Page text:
Victor Davis Hanson: In Defense of Defense

Roundup: Historians' Take

[Victor Davis Hanson is a classicist and historian at the Hoover Institution, Stanford University, and the author, most recently, of The Father of Us All: War and History, Ancient and Modern.]

Two bedrock beliefs of traditional conservatism are fiscal discipline and strong national defense. Likewise, two general rules of budgetary reform in times of economic crisis are, first, to scale back expenditures rather than raise taxes, and, second, to look at defense for some of the deepest cuts. Something therefore will have to give.

In the last two years the United States has piled up record $1.3 trillion annual budget deficits. That red ink has pushed the national debt close to $14 trillion, approaching 98 percent of the nation’s annual gross domestic product, a peacetime record. Worse still, there is no end in sight to this massive borrowing. Trillion-dollar budget deficits are scheduled at least through 2014 and will take our national debt beyond $18 trillion.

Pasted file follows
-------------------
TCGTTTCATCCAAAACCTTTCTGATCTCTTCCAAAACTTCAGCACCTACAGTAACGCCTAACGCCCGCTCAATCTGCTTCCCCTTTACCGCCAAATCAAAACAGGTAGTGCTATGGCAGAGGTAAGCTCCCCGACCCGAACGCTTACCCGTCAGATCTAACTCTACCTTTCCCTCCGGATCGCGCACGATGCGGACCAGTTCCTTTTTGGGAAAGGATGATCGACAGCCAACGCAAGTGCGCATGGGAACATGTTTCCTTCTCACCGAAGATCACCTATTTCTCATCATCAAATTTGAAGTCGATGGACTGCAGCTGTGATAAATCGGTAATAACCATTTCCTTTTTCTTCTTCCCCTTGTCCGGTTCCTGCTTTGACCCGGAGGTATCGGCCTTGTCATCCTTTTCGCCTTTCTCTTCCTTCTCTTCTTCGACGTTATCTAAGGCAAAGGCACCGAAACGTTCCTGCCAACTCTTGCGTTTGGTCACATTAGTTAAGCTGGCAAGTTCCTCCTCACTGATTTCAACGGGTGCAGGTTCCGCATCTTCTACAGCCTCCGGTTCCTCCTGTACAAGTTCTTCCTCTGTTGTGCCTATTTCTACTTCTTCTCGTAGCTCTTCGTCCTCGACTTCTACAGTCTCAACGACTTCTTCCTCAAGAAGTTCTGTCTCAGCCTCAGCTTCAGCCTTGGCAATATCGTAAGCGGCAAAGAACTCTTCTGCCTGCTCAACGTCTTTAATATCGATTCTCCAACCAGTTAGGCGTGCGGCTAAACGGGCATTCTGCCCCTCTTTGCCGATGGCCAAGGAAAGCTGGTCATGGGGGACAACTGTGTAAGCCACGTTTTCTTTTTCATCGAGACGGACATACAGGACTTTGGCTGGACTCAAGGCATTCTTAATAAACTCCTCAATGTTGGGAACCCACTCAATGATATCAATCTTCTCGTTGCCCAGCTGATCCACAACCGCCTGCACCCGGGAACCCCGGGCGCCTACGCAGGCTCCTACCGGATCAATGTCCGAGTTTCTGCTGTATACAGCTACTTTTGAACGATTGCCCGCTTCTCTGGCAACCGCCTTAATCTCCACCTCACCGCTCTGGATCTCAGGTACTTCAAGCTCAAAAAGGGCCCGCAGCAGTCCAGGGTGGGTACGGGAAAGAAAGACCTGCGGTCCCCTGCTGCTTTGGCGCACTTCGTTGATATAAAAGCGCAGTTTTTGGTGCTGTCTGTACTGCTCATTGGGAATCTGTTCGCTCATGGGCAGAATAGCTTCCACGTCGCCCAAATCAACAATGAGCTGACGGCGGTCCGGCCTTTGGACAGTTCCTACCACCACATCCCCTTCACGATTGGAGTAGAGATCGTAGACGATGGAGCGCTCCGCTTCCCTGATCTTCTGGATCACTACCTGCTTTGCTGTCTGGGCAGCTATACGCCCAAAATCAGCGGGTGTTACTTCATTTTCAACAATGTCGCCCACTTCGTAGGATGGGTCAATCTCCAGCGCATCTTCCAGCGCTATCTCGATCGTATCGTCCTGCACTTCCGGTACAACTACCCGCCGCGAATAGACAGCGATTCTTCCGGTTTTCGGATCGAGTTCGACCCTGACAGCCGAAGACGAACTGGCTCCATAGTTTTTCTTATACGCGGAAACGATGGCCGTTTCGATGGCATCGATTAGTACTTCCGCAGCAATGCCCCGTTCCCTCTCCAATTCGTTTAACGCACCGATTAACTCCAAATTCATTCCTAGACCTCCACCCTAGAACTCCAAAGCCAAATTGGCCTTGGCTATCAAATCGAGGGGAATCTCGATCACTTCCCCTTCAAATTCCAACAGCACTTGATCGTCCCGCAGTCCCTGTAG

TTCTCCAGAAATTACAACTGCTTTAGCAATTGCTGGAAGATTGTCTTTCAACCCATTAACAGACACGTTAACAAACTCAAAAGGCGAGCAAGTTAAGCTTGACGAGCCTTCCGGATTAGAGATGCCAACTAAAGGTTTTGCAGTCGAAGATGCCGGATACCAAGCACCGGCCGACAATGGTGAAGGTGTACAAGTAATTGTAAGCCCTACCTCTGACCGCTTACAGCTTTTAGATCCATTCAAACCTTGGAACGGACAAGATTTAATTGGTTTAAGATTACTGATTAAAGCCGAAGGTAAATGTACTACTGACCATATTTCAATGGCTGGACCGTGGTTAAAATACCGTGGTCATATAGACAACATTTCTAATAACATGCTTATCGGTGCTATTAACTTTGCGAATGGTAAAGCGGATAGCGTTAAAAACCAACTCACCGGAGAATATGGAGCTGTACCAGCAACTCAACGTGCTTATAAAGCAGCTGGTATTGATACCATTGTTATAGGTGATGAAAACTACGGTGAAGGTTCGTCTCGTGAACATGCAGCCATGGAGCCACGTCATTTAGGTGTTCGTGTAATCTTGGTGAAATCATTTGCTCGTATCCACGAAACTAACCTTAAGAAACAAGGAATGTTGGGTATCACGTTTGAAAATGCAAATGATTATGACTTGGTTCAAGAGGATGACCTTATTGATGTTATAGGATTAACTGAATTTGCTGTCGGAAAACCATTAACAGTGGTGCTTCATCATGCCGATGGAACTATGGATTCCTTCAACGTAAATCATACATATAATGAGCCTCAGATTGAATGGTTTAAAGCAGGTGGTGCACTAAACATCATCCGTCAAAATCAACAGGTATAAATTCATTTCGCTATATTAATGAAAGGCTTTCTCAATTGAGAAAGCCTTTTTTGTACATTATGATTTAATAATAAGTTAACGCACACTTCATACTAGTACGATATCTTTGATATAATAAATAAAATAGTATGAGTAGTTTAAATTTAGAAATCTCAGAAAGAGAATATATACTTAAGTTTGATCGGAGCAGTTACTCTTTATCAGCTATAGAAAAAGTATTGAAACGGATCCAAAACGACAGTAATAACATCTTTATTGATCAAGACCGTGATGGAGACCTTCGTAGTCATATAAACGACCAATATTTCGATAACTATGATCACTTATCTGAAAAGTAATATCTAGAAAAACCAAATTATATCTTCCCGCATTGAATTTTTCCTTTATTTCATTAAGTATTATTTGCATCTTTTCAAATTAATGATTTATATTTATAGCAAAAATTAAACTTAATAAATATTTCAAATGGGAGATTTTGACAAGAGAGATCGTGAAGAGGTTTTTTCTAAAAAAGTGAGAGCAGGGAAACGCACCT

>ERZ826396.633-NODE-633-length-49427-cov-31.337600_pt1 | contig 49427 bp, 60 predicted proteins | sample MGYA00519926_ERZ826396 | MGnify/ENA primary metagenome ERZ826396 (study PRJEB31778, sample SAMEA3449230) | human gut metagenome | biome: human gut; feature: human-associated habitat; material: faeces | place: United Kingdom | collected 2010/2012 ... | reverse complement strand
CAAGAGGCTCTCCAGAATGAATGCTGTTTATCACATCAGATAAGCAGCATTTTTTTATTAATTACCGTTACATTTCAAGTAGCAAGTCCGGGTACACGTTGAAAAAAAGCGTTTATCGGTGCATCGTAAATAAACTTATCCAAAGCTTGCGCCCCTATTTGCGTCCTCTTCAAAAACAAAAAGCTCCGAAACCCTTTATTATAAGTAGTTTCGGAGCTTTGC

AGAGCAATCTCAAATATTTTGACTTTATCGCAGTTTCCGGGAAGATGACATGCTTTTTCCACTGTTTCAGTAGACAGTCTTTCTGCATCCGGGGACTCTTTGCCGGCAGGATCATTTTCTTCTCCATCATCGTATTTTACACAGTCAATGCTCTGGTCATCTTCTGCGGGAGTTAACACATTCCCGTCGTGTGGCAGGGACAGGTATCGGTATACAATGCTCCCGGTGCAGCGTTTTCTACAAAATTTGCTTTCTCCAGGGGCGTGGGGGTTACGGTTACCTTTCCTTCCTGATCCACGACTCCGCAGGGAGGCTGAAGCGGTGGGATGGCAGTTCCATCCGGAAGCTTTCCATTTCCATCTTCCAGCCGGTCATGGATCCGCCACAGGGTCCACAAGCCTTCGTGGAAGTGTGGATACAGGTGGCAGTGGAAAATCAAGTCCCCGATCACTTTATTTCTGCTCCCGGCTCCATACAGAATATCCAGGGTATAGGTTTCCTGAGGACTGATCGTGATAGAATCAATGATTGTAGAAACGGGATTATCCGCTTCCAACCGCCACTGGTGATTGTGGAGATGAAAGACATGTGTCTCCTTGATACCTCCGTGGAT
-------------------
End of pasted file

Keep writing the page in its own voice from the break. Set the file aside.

These staggering figures have caused near-panic throughout the world, as the Federal Reserve desperately prints $600 billion to monetize some of the huge debt, gold soars to over $1,400 an ounce, and Washington is chastised as profligate by everyone from Germany to China, which worries about the solvency of its massive surplus dollar accounts.

No wonder, then, that the quest for fiscal sanity became the signature of the Tea Party movement and fueled the general Republican political renaissance. But amid the talk of across-the-board budget freezes, radical entitlement reform, and elimination of entire programs, is it fair to spare defense from the anticipated 2011 slashing?..

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